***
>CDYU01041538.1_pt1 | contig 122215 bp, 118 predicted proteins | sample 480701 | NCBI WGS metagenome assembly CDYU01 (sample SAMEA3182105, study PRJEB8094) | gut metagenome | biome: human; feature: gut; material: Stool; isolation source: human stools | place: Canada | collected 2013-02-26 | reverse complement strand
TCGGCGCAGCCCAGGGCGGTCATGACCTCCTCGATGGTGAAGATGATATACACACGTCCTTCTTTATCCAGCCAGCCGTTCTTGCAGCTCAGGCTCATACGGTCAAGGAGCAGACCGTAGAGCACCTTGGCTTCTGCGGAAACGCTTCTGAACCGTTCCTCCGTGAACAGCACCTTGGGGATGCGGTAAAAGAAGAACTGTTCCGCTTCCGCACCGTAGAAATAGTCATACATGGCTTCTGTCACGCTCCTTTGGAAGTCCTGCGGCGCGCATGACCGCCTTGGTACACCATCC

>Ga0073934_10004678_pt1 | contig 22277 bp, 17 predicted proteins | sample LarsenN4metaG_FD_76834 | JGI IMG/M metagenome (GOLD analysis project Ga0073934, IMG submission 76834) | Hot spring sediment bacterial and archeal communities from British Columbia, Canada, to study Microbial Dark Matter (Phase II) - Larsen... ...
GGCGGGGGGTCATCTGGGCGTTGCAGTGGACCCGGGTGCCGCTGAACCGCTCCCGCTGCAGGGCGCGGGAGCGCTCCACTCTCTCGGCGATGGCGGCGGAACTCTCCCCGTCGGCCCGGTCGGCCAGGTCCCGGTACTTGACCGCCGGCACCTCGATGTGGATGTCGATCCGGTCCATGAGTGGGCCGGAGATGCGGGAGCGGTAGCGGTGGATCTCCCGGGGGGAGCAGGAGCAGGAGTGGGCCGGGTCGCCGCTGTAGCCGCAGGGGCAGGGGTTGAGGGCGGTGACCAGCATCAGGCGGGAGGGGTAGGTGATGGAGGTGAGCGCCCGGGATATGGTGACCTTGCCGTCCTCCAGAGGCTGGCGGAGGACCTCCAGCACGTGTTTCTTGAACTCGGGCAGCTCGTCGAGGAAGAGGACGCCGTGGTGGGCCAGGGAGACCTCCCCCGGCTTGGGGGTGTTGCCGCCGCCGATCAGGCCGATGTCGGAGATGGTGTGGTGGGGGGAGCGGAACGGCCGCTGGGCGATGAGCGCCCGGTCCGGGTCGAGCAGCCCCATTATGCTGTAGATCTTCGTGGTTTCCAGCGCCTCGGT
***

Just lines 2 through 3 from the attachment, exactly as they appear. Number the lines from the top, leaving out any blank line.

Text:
TCGGCGCAGCCCAGGGCGGTCATGACCTCCTCGATGGTGAAGATGATATACACACGTCCTTCTTTATCCAGCCAGCCGTTCTTGCAGCTCAGGCTCATACGGTCAAGGAGCAGACCGTAGAGCACCTTGGCTTCTGCGGAAACGCTTCTGAACCGTTCCTCCGTGAACAGCACCTTGGGGATGCGGTAAAAGAAGAACTGTTCCGCTTCCGCACCGTAGAAATAGTCATACATGGCTTCTGTCACGCTCCTTTGGAAGTCCTGCGGCGCGCATGACCGCCTTGGTACACCATCC

>Ga0073934_10004678_pt1 | contig 22277 bp, 17 predicted proteins | sample LarsenN4metaG_FD_76834 | JGI IMG/M metagenome (GOLD analysis project Ga0073934, IMG submission 76834) | Hot spring sediment bacterial and archeal communities from British Columbia, Canada, to study Microbial Dark Matter (Phase II) - Larsen... ...